This lesson shows how to play off the GuitarGrid's patterns. Learn this one trick, and you'll be well on your way to easily understanding all that follows.
See what happens to this 6-dotted GuitarGrid row (right of the arrow) when it is played on the Fretboard? The 2 Thinnest strings' notes get shifted up one fret.
Notice how this one grid shape becomes 2 other familiar shapes after applying the shift.
When you know one GuitarGrid pattern, you can automatically play several fretboard patterns!
Consider the advantage this knowledge gives you.
Note: This "shifting" does not apply to Bass Guitars in standard tuning...in which case, no shifting is required.
Make sure you are comfortable with, and can do this exercise before going on to the next lessons.
"The Shift Zone"
Separates the 4 Thickest strings from the 2 thinnest strings.
To play off a GuitarGrid it's best, in the beginning, to choose a starting point on one of the 4 thickest strings. Play on the 4 Thickest Strings just as it looks on the GuitarGrid.
When you decide to cross what I call "The Shift Zone", and play on the 2 Thinnest Strings, move up the Fretboard one fret from what you see on the GuitarGrid. By "up one fret" I mean "up" as in "up to a higher note". This "up" is away from the tuning pegs and toward the body of your guitar.
"The Shift Zone" is an imaginary line that lands between and separates the
4 Thickest Strings from the 2 Thinnest Strings.
Ok, get your guitar so you can prove to yourself, this GuitarGrid stuff works!
Let's use the "Do, Re, Mi, ..." again, since it's a sound everyone knows.
This is the pattern you played in the Introduction.
See Below: This "Do, Re, Mi, ..." pattern is placed above 4 Fretboard views.
Start playing on the 3 Thickest strings. Play "Do, Re, Mi, Fa, So, La, Ti, Do". Now, move the pattern over and play it on the next 3 strings. So far, you've only played on the 4 Thickest strings, so the Grid and Fretboard patterns match.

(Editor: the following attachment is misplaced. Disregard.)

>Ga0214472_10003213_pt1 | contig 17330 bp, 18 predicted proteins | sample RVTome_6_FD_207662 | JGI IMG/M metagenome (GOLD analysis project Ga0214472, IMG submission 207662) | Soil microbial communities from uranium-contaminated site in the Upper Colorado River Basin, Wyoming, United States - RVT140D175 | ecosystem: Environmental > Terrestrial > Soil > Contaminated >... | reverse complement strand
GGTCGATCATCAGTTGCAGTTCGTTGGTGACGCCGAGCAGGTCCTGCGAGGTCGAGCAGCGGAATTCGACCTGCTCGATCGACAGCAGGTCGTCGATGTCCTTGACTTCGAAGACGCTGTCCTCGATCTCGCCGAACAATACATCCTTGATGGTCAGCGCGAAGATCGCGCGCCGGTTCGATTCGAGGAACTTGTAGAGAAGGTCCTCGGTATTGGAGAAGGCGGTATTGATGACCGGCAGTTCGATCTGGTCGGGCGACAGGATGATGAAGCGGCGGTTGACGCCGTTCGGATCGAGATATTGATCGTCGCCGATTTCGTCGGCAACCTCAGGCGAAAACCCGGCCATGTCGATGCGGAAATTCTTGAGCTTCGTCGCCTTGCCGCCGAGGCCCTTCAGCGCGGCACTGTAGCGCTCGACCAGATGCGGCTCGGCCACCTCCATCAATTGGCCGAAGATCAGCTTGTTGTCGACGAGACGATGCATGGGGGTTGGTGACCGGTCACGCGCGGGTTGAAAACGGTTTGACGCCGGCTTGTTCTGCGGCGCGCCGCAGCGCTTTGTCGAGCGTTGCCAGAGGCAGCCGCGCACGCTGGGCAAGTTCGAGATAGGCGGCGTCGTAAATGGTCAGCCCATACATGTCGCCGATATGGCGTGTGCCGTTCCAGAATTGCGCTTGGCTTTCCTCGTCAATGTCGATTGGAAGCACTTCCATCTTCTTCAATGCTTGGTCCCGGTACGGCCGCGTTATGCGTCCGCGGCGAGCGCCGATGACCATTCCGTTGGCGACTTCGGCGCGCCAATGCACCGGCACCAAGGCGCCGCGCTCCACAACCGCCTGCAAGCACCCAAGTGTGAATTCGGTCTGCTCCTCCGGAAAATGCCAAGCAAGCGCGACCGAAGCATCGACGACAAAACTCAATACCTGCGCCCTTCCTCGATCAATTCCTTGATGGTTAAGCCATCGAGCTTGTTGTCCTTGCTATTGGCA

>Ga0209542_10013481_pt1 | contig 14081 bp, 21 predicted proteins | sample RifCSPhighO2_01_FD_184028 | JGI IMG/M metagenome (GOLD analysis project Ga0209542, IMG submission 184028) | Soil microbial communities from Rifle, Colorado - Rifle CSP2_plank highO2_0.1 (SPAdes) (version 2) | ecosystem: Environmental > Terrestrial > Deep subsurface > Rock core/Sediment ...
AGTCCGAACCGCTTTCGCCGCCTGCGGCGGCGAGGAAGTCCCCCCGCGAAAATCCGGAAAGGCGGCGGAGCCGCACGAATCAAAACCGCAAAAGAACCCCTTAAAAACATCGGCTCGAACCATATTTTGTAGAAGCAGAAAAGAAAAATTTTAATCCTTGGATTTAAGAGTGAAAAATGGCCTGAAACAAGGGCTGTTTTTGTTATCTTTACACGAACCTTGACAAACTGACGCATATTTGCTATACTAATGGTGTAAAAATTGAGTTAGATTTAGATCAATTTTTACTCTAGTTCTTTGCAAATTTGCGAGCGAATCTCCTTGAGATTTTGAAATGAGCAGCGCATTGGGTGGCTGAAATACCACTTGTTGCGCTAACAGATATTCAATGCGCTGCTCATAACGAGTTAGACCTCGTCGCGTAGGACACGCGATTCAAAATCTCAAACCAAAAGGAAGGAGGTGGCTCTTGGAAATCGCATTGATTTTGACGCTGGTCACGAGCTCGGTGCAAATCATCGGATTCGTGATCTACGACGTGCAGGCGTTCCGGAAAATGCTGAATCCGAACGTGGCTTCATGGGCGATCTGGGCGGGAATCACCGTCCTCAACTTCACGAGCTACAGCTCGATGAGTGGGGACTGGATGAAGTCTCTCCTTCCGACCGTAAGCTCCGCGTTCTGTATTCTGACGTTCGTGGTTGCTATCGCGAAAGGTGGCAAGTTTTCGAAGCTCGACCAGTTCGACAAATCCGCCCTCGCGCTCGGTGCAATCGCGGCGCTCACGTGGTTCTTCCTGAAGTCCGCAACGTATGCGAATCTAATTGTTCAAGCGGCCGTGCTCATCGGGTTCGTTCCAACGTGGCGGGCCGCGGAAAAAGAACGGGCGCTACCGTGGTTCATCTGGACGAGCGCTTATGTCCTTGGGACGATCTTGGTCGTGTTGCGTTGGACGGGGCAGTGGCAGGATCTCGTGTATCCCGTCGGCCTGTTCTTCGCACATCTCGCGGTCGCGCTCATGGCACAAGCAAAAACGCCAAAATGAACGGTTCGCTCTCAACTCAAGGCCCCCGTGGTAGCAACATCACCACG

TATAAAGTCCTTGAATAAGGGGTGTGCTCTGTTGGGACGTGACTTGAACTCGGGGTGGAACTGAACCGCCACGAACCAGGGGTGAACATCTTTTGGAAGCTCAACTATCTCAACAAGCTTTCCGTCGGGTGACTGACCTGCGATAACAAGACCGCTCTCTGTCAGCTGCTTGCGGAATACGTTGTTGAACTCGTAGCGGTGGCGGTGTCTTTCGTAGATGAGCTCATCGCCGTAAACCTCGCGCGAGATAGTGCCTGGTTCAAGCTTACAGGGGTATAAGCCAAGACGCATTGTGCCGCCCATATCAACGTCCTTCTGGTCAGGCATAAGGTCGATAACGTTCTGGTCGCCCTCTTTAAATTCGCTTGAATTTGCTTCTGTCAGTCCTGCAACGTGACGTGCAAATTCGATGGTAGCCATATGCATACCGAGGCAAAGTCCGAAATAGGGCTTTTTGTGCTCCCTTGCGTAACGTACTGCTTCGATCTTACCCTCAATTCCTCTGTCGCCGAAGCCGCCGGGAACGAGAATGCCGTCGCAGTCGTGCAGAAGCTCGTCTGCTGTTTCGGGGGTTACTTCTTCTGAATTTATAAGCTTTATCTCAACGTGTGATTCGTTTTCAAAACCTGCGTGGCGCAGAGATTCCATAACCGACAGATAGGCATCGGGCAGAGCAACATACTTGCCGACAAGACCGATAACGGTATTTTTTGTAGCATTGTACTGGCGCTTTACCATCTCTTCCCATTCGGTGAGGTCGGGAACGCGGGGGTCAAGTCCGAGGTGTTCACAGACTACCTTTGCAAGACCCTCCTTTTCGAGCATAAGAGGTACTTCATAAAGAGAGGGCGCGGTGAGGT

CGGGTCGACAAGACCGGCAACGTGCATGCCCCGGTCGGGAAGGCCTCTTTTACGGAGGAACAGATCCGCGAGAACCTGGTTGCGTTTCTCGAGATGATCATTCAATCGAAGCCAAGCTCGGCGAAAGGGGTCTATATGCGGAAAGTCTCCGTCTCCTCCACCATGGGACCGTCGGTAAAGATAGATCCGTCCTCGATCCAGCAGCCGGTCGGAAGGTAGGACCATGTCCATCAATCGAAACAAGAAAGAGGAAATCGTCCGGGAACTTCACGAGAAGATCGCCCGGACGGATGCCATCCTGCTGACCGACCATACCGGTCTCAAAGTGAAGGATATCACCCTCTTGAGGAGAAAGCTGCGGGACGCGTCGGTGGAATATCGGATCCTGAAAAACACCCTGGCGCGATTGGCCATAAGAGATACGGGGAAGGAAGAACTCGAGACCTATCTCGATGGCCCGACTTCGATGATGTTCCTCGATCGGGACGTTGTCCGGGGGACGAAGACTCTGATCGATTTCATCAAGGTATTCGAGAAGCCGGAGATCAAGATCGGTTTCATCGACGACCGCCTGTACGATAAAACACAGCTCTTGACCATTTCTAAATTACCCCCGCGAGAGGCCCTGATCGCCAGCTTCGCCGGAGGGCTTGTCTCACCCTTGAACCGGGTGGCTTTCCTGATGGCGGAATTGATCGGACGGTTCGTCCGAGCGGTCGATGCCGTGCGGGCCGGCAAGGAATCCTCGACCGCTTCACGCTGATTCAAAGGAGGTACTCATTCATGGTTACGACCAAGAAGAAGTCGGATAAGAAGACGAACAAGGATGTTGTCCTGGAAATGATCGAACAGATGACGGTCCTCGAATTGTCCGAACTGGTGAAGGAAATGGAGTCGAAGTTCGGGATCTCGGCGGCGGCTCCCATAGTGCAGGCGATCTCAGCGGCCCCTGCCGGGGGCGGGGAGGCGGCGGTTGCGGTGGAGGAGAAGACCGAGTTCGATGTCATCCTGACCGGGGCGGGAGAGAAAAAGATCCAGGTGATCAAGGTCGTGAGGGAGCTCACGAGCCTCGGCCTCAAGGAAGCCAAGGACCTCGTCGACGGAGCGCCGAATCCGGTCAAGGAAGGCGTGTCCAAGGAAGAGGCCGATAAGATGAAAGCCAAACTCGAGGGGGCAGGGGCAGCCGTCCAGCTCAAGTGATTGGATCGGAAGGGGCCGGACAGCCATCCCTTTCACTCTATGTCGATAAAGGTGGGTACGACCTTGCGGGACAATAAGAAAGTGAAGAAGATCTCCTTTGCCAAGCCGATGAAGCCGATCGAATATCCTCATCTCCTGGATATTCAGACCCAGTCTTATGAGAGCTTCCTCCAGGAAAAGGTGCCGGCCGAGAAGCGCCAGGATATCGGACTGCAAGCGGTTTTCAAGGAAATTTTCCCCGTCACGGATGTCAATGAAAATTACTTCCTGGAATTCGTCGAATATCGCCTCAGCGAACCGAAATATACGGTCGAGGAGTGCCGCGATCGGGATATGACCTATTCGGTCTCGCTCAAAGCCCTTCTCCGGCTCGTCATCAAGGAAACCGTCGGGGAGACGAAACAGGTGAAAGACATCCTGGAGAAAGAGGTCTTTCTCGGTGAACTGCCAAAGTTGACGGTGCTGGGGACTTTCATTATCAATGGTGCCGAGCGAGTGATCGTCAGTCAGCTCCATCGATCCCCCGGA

Knowing one GuitarGrid pattern, and how and when to shift, gives you the freedom to play it anywhere you want--all over the Fretboard.
If you're familiar with some of the basic open chords, this should be of interest to you.
Playing on the next 3 strings causes the last column of dots to cross the Shift Zone, and to land on one of the 2 Thinnest strings. It's time to Shift, and now the Grid and Fretboard patterns no longer match. But, the "Do, Re, Mi, ..." sounds right, and you didn't have to memorize the resulting fretboard pattern ahead of time to play it.
Playing on the next 3 strings causes 2 columns of Guitargrid dots to cross the Shift Zone. So, they both get shifted up one fret. It sounds like "Do, Re, Mi, ...", but once again its pattern has changed from the pure GuitarGrid pattern.
And, be sure to read:
"Some Important Thoughts for Exploring GuitarGrids"
at the bottom of this page.
How to make the shift:
When part of a GuitarGrid lands on the
2 Thinnest strings, play that part one fret
up from what you see in the Grid.
Why make the shift?
Why you need to shift up one fret on the
2 Thinnest strings is explained at the
bottom of this page.
Although, you don't have to understand
Why it works to know How, When, and
Where to make the shift.
[Note: The remainder of the Getting Started lesson is omitted from this sample.]